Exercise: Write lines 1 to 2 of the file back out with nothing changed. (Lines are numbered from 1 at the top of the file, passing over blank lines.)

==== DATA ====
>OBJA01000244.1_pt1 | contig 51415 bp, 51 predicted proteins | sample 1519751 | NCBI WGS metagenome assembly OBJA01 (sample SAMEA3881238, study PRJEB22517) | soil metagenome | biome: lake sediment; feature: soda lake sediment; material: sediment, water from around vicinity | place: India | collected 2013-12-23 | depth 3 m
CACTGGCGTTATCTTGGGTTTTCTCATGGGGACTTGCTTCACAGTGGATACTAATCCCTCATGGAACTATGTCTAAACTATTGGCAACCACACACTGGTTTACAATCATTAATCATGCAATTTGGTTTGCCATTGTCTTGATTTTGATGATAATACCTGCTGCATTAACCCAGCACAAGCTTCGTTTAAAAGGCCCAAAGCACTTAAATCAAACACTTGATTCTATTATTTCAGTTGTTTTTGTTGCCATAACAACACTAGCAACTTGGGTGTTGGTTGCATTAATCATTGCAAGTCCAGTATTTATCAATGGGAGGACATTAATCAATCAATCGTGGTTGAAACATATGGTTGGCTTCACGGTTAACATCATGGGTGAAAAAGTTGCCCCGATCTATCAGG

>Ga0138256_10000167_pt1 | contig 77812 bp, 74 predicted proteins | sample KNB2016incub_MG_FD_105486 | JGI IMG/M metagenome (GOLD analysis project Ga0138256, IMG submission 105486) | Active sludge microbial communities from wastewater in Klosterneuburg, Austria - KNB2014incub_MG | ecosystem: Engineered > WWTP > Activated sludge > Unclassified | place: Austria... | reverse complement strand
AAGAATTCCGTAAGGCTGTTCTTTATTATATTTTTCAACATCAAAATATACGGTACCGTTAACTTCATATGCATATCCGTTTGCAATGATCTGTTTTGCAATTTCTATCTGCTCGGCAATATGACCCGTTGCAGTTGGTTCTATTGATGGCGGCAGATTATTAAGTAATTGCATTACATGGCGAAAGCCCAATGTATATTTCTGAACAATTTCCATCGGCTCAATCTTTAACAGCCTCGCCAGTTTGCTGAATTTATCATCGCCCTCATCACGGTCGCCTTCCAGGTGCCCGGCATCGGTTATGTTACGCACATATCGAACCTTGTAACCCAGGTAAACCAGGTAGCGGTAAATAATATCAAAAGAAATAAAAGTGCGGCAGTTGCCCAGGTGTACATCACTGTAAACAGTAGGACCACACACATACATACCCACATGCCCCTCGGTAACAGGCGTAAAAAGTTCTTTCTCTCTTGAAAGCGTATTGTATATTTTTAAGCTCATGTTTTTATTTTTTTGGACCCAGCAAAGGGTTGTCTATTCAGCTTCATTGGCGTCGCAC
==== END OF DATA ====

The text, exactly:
>OBJA01000244.1_pt1 | contig 51415 bp, 51 predicted proteins | sample 1519751 | NCBI WGS metagenome assembly OBJA01 (sample SAMEA3881238, study PRJEB22517) | soil metagenome | biome: lake sediment; feature: soda lake sediment; material: sediment, water from around vicinity | place: India | collected 2013-12-23 | depth 3 m
CACTGGCGTTATCTTGGGTTTTCTCATGGGGACTTGCTTCACAGTGGATACTAATCCCTCATGGAACTATGTCTAAACTATTGGCAACCACACACTGGTTTACAATCATTAATCATGCAATTTGGTTTGCCATTGTCTTGATTTTGATGATAATACCTGCTGCATTAACCCAGCACAAGCTTCGTTTAAAAGGCCCAAAGCACTTAAATCAAACACTTGATTCTATTATTTCAGTTGTTTTTGTTGCCATAACAACACTAGCAACTTGGGTGTTGGTTGCATTAATCATTGCAAGTCCAGTATTTATCAATGGGAGGACATTAATCAATCAATCGTGGTTGAAACATATGGTTGGCTTCACGGTTAACATCATGGGTGAAAAAGTTGCCCCGATCTATCAGG